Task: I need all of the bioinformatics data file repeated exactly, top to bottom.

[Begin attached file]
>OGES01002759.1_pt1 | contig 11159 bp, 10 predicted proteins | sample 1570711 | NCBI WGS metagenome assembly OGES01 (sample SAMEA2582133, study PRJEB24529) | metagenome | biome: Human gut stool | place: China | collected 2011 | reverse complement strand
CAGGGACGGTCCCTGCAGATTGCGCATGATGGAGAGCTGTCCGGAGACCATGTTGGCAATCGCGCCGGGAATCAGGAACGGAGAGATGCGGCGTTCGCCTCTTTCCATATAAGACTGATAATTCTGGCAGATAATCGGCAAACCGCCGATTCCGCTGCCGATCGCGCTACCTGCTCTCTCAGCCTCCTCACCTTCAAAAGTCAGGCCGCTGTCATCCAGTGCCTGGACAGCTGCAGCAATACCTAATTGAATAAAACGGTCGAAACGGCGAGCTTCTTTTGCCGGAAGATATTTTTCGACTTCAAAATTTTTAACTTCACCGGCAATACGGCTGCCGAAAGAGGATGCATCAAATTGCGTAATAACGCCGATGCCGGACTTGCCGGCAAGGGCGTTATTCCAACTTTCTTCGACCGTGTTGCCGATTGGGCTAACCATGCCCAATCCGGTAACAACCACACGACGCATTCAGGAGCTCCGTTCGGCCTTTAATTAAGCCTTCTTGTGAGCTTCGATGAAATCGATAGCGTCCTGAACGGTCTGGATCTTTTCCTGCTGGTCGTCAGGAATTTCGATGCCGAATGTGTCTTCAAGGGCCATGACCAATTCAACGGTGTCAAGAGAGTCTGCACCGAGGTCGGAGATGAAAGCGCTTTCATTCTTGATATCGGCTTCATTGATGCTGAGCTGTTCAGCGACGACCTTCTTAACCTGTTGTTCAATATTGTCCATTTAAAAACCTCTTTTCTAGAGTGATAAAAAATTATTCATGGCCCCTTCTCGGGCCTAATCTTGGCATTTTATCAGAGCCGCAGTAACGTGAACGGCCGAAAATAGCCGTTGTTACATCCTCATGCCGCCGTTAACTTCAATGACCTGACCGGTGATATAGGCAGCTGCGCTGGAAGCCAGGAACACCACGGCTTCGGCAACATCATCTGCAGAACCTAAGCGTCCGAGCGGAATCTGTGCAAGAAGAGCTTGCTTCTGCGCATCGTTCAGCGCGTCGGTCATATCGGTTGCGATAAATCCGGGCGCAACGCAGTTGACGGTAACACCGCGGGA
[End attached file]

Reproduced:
>OGES01002759.1_pt1 | contig 11159 bp, 10 predicted proteins | sample 1570711 | NCBI WGS metagenome assembly OGES01 (sample SAMEA2582133, study PRJEB24529) | metagenome | biome: Human gut stool | place: China | collected 2011 | reverse complement strand
CAGGGACGGTCCCTGCAGATTGCGCATGATGGAGAGCTGTCCGGAGACCATGTTGGCAATCGCGCCGGGAATCAGGAACGGAGAGATGCGGCGTTCGCCTCTTTCCATATAAGACTGATAATTCTGGCAGATAATCGGCAAACCGCCGATTCCGCTGCCGATCGCGCTACCTGCTCTCTCAGCCTCCTCACCTTCAAAAGTCAGGCCGCTGTCATCCAGTGCCTGGACAGCTGCAGCAATACCTAATTGAATAAAACGGTCGAAACGGCGAGCTTCTTTTGCCGGAAGATATTTTTCGACTTCAAAATTTTTAACTTCACCGGCAATACGGCTGCCGAAAGAGGATGCATCAAATTGCGTAATAACGCCGATGCCGGACTTGCCGGCAAGGGCGTTATTCCAACTTTCTTCGACCGTGTTGCCGATTGGGCTAACCATGCCCAATCCGGTAACAACCACACGACGCATTCAGGAGCTCCGTTCGGCCTTTAATTAAGCCTTCTTGTGAGCTTCGATGAAATCGATAGCGTCCTGAACGGTCTGGATCTTTTCCTGCTGGTCGTCAGGAATTTCGATGCCGAATGTGTCTTCAAGGGCCATGACCAATTCAACGGTGTCAAGAGAGTCTGCACCGAGGTCGGAGATGAAAGCGCTTTCATTCTTGATATCGGCTTCATTGATGCTGAGCTGTTCAGCGACGACCTTCTTAACCTGTTGTTCAATATTGTCCATTTAAAAACCTCTTTTCTAGAGTGATAAAAAATTATTCATGGCCCCTTCTCGGGCCTAATCTTGGCATTTTATCAGAGCCGCAGTAACGTGAACGGCCGAAAATAGCCGTTGTTACATCCTCATGCCGCCGTTAACTTCAATGACCTGACCGGTGATATAGGCAGCTGCGCTGGAAGCCAGGAACACCACGGCTTCGGCAACATCATCTGCAGAACCTAAGCGTCCGAGCGGAATCTGTGCAAGAAGAGCTTGCTTCTGCGCATCGTTCAGCGCGTCGGTCATATCGGTTGCGATAAATCCGGGCGCAACGCAGTTGACGGTAACACCGCGGGA